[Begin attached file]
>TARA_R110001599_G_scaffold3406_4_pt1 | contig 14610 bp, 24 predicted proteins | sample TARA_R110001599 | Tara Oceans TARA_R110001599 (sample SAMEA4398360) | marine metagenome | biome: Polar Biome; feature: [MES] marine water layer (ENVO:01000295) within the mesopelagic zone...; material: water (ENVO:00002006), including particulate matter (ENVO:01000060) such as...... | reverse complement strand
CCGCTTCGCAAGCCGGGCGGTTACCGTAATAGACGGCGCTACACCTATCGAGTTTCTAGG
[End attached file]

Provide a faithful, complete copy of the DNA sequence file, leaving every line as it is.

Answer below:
>TARA_R110001599_G_scaffold3406_4_pt1 | contig 14610 bp, 24 predicted proteins | sample TARA_R110001599 | Tara Oceans TARA_R110001599 (sample SAMEA4398360) | marine metagenome | biome: Polar Biome; feature: [MES] marine water layer (ENVO:01000295) within the mesopelagic zone...; material: water (ENVO:00002006), including particulate matter (ENVO:01000060) such as...... | reverse complement strand
CCGCTTCGCAAGCCGGGCGGTTACCGTAATAGACGGCGCTACACCTATCGAGTTTCTAGG